Tasmanian animal welfare move applauded

24 MAY 2012

A CSU academic has praised Tasmania’s steps towards improving the welfare of animals such as hens and pigs amid calls for consumers to support that state’s producers.

A Charles Sturt University (CSU) academic has praised Tasmania’s steps towards improving the welfare of animals such as hens and pigs amid calls for consumers to support that state’s producers.
 
The Tasmanian government has allocated $2.5 million to fund pork producers’ transition out of sow stalls by the middle of next year and a transition plan to end battery hen operations in the state.
 
Dr Raf Freire lectures and researches in animal welfare and behaviour in the School of Animal and Veterinary Sciences at CSU in Wagga Wagga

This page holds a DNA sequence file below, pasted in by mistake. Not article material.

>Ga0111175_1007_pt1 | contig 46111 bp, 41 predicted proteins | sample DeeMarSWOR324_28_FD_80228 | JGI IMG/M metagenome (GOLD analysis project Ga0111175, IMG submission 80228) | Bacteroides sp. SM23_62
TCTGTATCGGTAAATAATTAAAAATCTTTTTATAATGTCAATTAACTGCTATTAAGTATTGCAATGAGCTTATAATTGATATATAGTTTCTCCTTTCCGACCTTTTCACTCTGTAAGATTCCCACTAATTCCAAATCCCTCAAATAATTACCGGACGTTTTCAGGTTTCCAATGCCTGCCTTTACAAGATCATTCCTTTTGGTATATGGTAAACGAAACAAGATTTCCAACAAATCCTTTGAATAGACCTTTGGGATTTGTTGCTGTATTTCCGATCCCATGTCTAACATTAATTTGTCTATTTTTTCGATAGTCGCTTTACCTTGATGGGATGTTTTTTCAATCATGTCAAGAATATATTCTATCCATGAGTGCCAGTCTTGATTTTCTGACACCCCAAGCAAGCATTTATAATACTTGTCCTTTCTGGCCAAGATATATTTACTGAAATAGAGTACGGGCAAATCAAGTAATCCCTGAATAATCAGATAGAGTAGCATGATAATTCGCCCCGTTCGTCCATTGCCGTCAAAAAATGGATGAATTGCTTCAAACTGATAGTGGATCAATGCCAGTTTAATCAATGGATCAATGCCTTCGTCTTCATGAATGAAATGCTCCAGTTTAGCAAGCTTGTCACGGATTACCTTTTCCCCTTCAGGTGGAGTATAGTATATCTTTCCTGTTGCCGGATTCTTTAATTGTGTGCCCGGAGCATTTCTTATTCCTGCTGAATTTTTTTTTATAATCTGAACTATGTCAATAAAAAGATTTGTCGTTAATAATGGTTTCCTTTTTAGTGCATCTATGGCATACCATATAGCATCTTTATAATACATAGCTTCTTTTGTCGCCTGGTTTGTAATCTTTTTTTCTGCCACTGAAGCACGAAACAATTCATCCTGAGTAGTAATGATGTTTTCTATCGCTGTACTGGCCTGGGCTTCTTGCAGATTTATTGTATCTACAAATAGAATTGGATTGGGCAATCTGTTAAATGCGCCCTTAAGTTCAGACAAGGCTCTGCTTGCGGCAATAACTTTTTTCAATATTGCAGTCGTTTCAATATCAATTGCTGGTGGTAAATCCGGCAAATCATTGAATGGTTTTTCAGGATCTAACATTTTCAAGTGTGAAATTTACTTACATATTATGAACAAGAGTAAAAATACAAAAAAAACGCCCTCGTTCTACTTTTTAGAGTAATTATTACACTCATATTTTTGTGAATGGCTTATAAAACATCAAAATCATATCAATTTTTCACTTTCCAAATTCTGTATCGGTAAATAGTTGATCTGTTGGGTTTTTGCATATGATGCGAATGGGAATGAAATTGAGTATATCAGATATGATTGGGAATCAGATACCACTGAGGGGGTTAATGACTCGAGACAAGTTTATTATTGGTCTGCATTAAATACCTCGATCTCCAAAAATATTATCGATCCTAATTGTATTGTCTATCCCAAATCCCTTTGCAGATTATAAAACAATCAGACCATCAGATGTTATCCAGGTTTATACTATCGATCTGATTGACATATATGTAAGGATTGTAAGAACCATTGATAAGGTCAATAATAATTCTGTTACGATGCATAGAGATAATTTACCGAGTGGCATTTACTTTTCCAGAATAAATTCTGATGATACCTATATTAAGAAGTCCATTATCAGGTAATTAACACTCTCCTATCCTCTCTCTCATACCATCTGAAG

“Tasmania is following trends in Europe, the USA and Canada in phasing out the use of conventional cages for laying hens,” said Dr Freire.
 
“Cages restrict birds’ ability to engage in many normal behaviour patterns, and in this respect alternative systems such as barn or free-range systems have been considered to be better for hen welfare.
 
“Concern for hen welfare has also been seen in changes in consumer attitudes, where the demand for eggs from non-cage systems has been growing steadily in Australia for a number of years.”
 
The CSU academic warns of the cost on Tasmanian pork and egg producers, however.
 
“Producers incur a substantial economic burden from switching to non-cage systems, where labour costs can be higher.
 
He says it is essential for consumers to continue to support Tasmanian producers’ attempts to improve animal welfare by actively seeking and buying Tasmanian produce.
 
“Tasmania is currently undergoing substantial reform on the welfare of animals in livestock production, and improvements in welfare need the continued support of government, producers and consumers alike.”

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